continues his support of balcony seating on all sides of the building and working it into a step plaza coming off the Hotel Roanoke bridge. Councilman Court Rosen asserted that “it is against the mission of a local government to be in the property rental business … it should be self-sustaining.” Rosen wanted outside management of the building. He did not want to see it done with minimal resources to just “do it.” How the vendors fit into the ultimate design resonated through most of the Council’s remarks. Architectural team member, Chris Morrison, said that so far the team had received more of what was not wanted for the building than a vision. Later that afternoon the architectural teams met with vendors. The team was empathetic to their weariness of the subject. Anita Wilson, co-owner of Burger in the Square spoke later to architect, Lee Quill, saying that Downtown Roanoke Inc.’s suggestion about moving the vendors to the 3rd floor during renovation was not feasible. There is “no hood system” for one thing, said Wilson. She also thought that “working around the vendors” during renovation wouldn’t work either. She wondered how they would be able to operate without water and
Lee Quill of Cunningham Quill Architects speaks with vendors about possible options for the 123 year old building. electricity for extended periods of time. Market building and city’s capacity for debt: Speaking with Ann Shawver, Director of Finance, following the Market discussion, revealed her continued concern regarding the issuance of additional debt by the city. In the preliminary 2010 budget briefing Shawver stated that “if the market building comes on as a priority capital improvement project (CIP) than something else has to come off.” Shawver said Monday that her statement was meant to advise Council that the self-imposed 10% debt limit was upon them and that action would be re-
quired by Council to raise the limit to accommodate any additional CIP debt funding. When asked how raising the debt limit to for example, 10.5%, would affect the city’s exemplary “AA” bond rating, Shawver explained she would be advising Council on the risk of doing so at this time. She stated that Moody’s rating agency had already put the city’s bond rating on “watch.” Agencies sometimes issue a “credit watch” to suggest that a bond rating may soon be lowered (downgraded) or raised (upgraded.)
By Valerie Garner Valerie.Garner@cox.net
> Audit From page 1
involved nothing more than hanging a small “for sale” sign on the side, Gentry gave it to her father, Bobby Twine, owner of BT Paving Company, who paid $2,000 for the permit to remove it. When asked by a Star Sentinel reporter in early April if Twine was her father, Gentry refused to comment. The shed now lies on Twine’s property. Harmon said that 101 inquires were documented meticulously and there were no written offers for the shed. He pointed out there was no profit made and Twine’s $2,000 cost for the permit came out of his pocket. However, Harmon said that the relationship with Gentry was not disclosed until May 11th, 2007, about a month after the shed was taken away in April even though the Star-Sentinel ran an article a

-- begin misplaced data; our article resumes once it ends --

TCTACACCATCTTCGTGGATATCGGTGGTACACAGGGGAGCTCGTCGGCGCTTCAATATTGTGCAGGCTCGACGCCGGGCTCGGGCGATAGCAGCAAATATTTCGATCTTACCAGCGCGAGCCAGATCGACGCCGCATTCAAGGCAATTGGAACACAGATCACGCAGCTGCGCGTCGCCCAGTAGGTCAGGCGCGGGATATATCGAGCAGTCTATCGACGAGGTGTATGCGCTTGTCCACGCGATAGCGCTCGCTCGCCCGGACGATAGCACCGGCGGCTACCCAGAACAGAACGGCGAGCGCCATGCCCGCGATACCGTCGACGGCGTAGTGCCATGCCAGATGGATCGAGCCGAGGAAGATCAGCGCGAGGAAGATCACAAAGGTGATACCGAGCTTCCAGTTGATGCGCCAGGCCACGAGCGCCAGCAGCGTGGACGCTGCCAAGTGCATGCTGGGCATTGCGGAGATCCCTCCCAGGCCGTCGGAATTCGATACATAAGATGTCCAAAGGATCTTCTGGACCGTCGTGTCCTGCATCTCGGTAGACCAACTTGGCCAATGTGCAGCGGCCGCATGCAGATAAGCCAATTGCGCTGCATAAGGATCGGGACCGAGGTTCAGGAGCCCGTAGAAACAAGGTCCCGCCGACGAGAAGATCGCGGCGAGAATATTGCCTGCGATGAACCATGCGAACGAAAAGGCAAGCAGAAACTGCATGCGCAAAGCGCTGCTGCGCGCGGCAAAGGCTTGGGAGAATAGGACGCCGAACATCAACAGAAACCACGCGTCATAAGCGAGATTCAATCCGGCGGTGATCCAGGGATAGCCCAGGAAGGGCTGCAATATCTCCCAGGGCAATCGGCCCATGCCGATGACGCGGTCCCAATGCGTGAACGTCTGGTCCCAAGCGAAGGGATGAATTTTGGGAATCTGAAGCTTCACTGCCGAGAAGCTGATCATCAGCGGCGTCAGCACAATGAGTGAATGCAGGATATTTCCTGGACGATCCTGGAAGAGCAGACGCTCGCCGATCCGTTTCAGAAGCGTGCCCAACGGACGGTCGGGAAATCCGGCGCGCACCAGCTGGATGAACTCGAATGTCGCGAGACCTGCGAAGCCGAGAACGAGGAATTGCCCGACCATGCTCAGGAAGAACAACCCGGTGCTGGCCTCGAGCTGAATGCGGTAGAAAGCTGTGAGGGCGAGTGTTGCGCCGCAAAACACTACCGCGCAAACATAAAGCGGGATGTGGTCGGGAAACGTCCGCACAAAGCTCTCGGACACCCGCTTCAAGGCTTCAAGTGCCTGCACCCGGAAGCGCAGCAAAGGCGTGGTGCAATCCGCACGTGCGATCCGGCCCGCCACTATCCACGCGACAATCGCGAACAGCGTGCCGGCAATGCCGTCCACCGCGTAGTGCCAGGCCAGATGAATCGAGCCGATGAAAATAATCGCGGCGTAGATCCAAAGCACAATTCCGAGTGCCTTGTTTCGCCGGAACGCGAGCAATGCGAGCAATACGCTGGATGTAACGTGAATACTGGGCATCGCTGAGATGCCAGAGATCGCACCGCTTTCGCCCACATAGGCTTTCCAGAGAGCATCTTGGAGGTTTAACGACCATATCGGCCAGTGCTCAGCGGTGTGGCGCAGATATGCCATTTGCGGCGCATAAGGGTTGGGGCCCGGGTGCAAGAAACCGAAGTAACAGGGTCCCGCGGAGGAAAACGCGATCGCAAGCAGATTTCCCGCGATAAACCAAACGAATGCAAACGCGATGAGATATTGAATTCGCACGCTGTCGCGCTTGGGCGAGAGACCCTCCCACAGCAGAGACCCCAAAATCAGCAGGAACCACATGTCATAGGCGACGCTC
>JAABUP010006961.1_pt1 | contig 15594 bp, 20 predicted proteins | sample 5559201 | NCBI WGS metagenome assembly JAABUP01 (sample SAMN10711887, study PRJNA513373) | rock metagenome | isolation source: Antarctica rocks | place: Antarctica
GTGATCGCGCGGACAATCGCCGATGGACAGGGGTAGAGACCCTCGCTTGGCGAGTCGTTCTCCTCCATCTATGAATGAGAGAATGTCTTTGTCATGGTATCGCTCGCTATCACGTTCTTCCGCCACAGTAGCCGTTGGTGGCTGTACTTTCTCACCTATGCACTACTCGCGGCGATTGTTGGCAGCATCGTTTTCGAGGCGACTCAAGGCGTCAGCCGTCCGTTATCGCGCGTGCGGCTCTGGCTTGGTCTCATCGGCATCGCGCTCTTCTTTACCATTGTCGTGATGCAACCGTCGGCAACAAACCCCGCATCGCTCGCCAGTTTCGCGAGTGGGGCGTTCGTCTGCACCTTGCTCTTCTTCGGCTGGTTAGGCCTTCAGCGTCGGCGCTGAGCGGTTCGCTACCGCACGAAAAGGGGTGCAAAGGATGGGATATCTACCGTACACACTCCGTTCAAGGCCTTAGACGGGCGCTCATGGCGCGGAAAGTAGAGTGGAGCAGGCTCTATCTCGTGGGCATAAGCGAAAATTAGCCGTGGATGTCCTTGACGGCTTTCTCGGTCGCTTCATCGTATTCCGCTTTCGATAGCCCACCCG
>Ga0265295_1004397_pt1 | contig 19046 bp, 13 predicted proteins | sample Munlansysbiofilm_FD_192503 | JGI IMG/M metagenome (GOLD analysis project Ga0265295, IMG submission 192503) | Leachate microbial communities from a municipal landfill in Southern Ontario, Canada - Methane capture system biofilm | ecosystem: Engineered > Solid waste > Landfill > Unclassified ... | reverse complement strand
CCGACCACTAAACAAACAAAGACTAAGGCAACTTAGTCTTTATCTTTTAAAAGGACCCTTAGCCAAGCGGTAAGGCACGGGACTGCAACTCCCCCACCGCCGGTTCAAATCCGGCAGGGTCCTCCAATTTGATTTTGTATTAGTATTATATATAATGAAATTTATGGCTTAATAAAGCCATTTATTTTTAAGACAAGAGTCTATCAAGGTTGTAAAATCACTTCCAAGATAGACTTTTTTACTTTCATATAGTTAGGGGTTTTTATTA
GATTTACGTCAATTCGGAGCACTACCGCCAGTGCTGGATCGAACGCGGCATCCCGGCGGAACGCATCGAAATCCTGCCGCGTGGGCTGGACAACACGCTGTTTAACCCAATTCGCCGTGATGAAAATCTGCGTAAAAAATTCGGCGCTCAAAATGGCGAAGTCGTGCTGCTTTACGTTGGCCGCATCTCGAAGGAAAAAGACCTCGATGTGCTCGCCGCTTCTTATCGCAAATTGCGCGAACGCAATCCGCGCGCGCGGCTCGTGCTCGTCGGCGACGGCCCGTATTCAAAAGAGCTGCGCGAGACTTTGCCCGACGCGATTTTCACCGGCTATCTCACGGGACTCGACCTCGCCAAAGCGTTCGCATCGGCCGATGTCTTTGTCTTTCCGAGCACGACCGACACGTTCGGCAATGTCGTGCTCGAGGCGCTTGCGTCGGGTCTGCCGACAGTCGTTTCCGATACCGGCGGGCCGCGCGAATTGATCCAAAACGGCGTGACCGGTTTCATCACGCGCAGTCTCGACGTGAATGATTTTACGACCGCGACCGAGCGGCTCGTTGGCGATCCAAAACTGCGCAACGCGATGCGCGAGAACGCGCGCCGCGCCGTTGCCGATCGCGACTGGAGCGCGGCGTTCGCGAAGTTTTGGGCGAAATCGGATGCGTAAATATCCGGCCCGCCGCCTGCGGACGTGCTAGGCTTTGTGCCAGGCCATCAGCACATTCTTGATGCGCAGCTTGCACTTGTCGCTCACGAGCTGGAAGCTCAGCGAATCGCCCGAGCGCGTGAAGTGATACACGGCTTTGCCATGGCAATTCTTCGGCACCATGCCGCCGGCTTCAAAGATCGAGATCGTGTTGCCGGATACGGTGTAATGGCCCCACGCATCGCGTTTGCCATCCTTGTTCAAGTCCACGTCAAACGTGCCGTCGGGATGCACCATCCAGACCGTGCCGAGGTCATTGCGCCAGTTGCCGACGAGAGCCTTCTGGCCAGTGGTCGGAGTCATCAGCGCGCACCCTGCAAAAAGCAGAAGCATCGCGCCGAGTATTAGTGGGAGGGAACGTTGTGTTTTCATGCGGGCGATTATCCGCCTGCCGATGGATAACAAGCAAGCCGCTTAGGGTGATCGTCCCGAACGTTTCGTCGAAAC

month earlier on April 11th that broke the news that Gentry had given the shed to her father. Burcham said she did not have knowledge of the circumstances in advance and administrative action had been taken. Burcham did not elaborate but said that there was no doubt that the relationship between Gentry and Twine was not disclosed. Councilman Court Rosen found it “staggering that it [the relationship] was not disclosed” and that the city should “lead by example” when it came to such matters. Harmon concluded that there was no intended misappropriation though it was “not a wise thing to do.” By Valerie Garner Valerie.Garner@cox.net
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2/6/09 |The Roanoke Star-Sentinel |Page 3
Local radio reporter lands a spot on “America’s Funniest Home Videos” Radio reporter and anchor Timothy Martin figured the video of him trying to put up Christmas tree lights that he posted on YouTube was good for a few laughs – but the WFIR newsman never thought it would earn him a trip to La La Land. But there he was in Los Angeles last week, courtesy of ABC Television, as one of three finalists on an installment of America’s Funniest Home Videos. About four years ago, as was customary, Martin videotaped himself putting up outside Christmas lights at his family’s home. He fell off the roof of a gazebo, landed on a deck, got mad and threw the lights around, then fell down again, slipping on the ice. It all made for good YouTube viewing. “I’m a huge Christmas fanatic… I have all [of them] on video,” said Martin. Friends suggested he send the video to the show, which Martin finally did in
December. Then he “sort of forgot about it.” ABC liked it however and next thing he knew it was off to LA with his wife Holly. Holly Martin is a teacher at Westside Elementary. Viewers can find out how Martin fared on Sunday, February 8 (7pm, WSET-13). He can’t talk about it contractually before then. The Radford University journalism graduate will of course be WFIR’s Tim Martin in seen sitting in the first row Hollywood. of the audience, reacting to the video after it is shown. While in California the Martins checked out Hollywood, the Sunset Strip, the Walk of Stars and other notable tourist destina-
tions in Tinseltown. “I’d never been out there,” said Martin, back from his brief star turn on ABC. For the top prize he’s up against a video of high school girls reacting to a birthing video and one of a Chihuahua, umm, relieving itself, so the competition is tough. Regardless of how it all turned out the NewsTalk 960am reporter is grateful for the experience: “it was amazing to wake up one morning and be in LA. It was so surreal…it was pretty interesting.” By Gene Marrano firstname.lastname@example.org